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Controllers manage four emergencies at once

U. S. Air Force Senior Airman Jennifer Bradshaw, 366th Operations Support Squadron air traffic controller, stands inside the tower watching an aircraft land Dec. 13, 2012, at Mountain Home Air Force Base, Idaho. Air traffic control Airmen assigned to the 366th OSS respond and assist aircraft twenty-four hours a day. (U. S. Air Force photo/Senior Airman Benjamin Sutton)

U. S. Air Force Senior Airman Jennifer Bradshaw, 366th Operations Support Squadron air traffic controller, stands inside the tower watching an aircraft land Dec. 13, 2012, at Mountain Home Air Force Base, Idaho. Air traffic control Airmen assigned to the 366th OSS respond and assist aircraft twenty-four hours a day. (U. S. Air Force photo/Senior Airman Benjamin Sutton)

U. S. Air Force Senior Airman Cordney Stewart, 366th Operations Support Squadron air traffic controller, writes down information while working ground control Dec. 13, 2012, at Mountain Home Air Force Base, Idaho. Stewart communicates with ground support personnel and pilots in case of an emergency. (U. S. Air Force photo/Senior Airman Benjamin Sutton)

U. S. Air Force Senior Airman Cordney Stewart, 366th Operations Support Squadron air traffic controller, writes down information while working ground control Dec. 13, 2012, at Mountain Home Air Force Base, Idaho. Stewart communicates with ground support personnel and pilots in case of an emergency. (U. S. Air Force photo/Senior Airman Benjamin Sutton)

MOUNTAIN HOME AIR FORCE BASE, Idaho -- Airmen assigned to the 366th Operations Support Squadron responded and assisted in resolving four separate and extremely serious crises that occurred within a matter of minutes Nov. 27, 2012.

The severe situations included three air and one ground emergency.

"I was working ground control that day and due to the unusual situation we were unable to use the standard frequency for our ground support assets to communicate with the pilots in the air," said Senior Airman Cordney Stewart, 366th OSS air traffic controller. "There would have been too much radio traffic for one channel so I juggled different aircraft emergencies on separate frequencies to the proper ground support personnel."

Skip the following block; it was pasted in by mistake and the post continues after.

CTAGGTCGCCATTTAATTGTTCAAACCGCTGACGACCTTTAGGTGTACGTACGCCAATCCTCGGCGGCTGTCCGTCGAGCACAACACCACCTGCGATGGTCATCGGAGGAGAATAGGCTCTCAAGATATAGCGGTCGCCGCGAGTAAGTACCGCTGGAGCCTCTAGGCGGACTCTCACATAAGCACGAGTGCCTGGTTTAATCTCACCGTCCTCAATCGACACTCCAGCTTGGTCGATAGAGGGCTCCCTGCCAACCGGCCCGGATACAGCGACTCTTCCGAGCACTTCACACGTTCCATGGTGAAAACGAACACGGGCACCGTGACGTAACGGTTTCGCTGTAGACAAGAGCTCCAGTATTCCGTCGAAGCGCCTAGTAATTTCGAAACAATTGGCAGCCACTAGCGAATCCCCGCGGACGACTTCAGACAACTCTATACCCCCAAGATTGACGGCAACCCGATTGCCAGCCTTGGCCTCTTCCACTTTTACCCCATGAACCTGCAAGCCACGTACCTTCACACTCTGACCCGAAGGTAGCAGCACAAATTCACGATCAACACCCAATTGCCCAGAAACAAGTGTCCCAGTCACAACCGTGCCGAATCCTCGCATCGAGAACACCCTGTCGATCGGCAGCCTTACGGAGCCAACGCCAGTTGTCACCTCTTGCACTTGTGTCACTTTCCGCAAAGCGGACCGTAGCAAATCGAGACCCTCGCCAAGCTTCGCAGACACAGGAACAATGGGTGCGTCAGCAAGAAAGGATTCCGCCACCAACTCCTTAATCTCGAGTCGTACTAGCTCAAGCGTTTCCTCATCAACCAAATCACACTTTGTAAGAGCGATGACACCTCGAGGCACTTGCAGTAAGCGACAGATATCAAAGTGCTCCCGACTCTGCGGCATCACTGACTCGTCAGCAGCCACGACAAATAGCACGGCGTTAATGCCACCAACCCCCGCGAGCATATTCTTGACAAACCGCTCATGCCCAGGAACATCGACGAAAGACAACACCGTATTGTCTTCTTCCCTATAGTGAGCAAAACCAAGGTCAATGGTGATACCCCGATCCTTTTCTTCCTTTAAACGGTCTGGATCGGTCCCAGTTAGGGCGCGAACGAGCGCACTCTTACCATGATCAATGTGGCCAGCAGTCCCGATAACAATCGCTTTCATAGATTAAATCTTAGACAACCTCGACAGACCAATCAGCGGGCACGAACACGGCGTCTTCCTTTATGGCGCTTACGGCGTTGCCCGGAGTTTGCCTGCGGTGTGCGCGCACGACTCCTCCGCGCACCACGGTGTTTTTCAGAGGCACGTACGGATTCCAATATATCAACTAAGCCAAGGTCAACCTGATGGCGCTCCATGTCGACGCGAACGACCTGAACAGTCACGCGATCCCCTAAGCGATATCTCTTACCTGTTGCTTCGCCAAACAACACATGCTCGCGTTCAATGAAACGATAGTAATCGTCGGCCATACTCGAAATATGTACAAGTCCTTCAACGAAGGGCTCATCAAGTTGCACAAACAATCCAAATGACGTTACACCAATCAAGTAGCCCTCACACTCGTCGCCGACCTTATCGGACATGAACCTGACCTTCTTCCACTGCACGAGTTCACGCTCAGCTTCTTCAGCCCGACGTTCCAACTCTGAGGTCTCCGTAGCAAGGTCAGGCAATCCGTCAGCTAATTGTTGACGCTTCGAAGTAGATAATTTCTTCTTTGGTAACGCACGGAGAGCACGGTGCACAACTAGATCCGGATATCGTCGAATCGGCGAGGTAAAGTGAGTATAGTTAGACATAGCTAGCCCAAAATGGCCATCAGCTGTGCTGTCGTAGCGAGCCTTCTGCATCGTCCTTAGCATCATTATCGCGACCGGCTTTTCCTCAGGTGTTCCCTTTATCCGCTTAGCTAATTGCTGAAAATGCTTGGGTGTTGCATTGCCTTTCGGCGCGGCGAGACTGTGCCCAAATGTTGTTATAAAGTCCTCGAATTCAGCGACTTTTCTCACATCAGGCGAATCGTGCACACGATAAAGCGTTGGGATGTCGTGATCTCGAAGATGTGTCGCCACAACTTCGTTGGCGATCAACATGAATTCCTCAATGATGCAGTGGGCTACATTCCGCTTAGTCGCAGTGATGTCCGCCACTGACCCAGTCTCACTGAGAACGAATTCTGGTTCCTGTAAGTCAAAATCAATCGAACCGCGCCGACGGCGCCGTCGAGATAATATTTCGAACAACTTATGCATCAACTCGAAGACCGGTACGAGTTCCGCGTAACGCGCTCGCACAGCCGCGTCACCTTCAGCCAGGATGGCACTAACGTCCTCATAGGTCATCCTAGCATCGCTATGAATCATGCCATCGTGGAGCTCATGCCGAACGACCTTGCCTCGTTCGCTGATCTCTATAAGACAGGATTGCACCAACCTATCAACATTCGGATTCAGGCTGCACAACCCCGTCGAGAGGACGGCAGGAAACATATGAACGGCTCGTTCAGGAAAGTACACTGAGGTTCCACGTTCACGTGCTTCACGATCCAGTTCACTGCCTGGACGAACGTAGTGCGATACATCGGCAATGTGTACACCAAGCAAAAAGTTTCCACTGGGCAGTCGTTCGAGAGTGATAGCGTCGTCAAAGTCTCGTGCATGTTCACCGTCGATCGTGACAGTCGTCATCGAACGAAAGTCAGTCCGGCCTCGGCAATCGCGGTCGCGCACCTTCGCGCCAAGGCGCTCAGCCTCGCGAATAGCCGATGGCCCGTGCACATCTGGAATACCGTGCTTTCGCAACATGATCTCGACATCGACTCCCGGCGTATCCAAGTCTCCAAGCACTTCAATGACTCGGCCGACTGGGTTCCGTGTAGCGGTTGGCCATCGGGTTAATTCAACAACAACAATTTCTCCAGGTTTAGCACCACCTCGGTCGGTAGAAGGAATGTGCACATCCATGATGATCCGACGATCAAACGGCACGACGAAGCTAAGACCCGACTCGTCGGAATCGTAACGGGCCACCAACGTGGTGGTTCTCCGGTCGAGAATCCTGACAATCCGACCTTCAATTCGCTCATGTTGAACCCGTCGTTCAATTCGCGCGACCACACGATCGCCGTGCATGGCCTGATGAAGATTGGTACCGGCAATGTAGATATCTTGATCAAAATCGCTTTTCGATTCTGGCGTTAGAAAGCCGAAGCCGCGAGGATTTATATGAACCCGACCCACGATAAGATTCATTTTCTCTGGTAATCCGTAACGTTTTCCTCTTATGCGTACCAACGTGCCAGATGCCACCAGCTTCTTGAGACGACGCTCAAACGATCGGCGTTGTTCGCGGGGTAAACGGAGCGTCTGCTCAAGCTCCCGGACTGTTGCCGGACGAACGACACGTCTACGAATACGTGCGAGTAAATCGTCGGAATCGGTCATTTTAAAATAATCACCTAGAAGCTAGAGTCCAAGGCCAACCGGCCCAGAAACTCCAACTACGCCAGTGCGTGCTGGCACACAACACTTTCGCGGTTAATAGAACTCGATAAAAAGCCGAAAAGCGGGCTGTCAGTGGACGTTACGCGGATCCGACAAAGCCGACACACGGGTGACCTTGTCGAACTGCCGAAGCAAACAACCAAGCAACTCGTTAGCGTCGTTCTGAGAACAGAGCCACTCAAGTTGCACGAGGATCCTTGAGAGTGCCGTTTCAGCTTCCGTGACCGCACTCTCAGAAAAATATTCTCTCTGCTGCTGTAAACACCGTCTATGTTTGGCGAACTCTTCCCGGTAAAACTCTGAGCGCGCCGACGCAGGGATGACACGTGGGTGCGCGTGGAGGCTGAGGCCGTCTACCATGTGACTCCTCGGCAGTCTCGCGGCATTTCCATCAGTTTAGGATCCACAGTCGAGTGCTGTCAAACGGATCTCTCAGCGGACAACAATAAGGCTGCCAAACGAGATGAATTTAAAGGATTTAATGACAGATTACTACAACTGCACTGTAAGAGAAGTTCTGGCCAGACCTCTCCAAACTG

Agency first responders include personnel from the base fire department, hospital, operations, security forces, maintenance and recovery vehicle teams.

"While Stewart was working with ground support personnel, I was assigned to local control or relaying information to the pilots in the air during the emergencies," said Senior Airman Jennifer Bradshaw, 366th OSS air traffic controller. "Being in this kind of situation is extremely stressful because you have to make the right call or do the correct thing at exactly the right moment or time."

Controllers had seconds to determine which emergencies were the most severe and what order they would be resolved in.

"First there was the ground emergency which turned out to be a minor fuel spill," said Stewart. "So as we were working that we received the second emergency which was an aircraft hung-gun."

An aircraft 'hung-gun' is when the weapon malfunctions during flight and must immediately return to base and have the issue resolved.

"While we were rerouting that aircraft, two more jets called in with additional emergencies, an engine malfunction and another hung-gun," he continued. "So now we were resolving four separate emergencies at the same time."

As the engine malfunction takes priority, tower personnel immediately told that aircraft to land.

Next the first hung-gun aircraft landed in a safe area, followed by the second in a separate safe area, unique to these types of emergencies.

"To ensure the safety of personnel and equipment we enacted the security precautions and worked all aircraft to the ground as safely and quickly as possible," said Bradshaw. "One of our safety measures is to activate the light on perimeter road. This way no vehicles pass through where the aircraft were approaching."

"I was sequencing the aircraft in specific patterns so the pilots were aware of each other and the nature and status of our current emergencies," she continued. "This way they have as much advanced notice as possible when and where to land."

According to Bradshaw, this type of extreme situation is uncommon for tower personnel.

"The most important thing is to ensure personnel and equipment safety," said Bradshaw. "I am proud to be one of the Airmen who helped ensure this simultaneous emergency situation was taken care of correctly with no loss of life or damage to Air Force materials."

Tower personnel train for these types of situations in an effort to be the best.

"We are lucky to receive some of the best training in the Air Force and then have the opportunity to do this awesome job," said Stewart. "We also know we are one piece of the puzzle and work with our fellow Gunfighters to ensure pilot and aircraft safety from start to finish, despite dangerous circumstances which can arise from time-to-time."

Stewart is glad he had the opportunity to assist in taking care of this extreme situation, he said continuing, "My fellow Airmen and I got the job done and helped ensure everyone went home to their families."

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